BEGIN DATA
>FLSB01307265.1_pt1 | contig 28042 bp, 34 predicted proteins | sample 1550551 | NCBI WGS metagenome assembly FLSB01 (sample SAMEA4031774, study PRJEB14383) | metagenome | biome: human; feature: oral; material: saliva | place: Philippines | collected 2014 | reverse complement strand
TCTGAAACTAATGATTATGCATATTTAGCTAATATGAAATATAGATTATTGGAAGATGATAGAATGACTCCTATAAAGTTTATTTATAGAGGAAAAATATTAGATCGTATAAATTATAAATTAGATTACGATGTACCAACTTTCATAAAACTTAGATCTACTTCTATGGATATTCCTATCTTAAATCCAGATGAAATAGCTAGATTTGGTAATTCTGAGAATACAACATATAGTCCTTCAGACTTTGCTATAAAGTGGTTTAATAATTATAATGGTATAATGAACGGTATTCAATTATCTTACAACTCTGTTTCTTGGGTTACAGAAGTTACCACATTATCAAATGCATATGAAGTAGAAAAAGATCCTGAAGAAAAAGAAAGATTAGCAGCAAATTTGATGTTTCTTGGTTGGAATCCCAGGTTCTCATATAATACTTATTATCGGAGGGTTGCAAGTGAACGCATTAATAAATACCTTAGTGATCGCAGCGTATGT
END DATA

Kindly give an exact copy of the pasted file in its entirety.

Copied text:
>FLSB01307265.1_pt1 | contig 28042 bp, 34 predicted proteins | sample 1550551 | NCBI WGS metagenome assembly FLSB01 (sample SAMEA4031774, study PRJEB14383) | metagenome | biome: human; feature: oral; material: saliva | place: Philippines | collected 2014 | reverse complement strand
TCTGAAACTAATGATTATGCATATTTAGCTAATATGAAATATAGATTATTGGAAGATGATAGAATGACTCCTATAAAGTTTATTTATAGAGGAAAAATATTAGATCGTATAAATTATAAATTAGATTACGATGTACCAACTTTCATAAAACTTAGATCTACTTCTATGGATATTCCTATCTTAAATCCAGATGAAATAGCTAGATTTGGTAATTCTGAGAATACAACATATAGTCCTTCAGACTTTGCTATAAAGTGGTTTAATAATTATAATGGTATAATGAACGGTATTCAATTATCTTACAACTCTGTTTCTTGGGTTACAGAAGTTACCACATTATCAAATGCATATGAAGTAGAAAAAGATCCTGAAGAAAAAGAAAGATTAGCAGCAAATTTGATGTTTCTTGGTTGGAATCCCAGGTTCTCATATAATACTTATTATCGGAGGGTTGCAAGTGAACGCATTAATAAATACCTTAGTGATCGCAGCGTATGT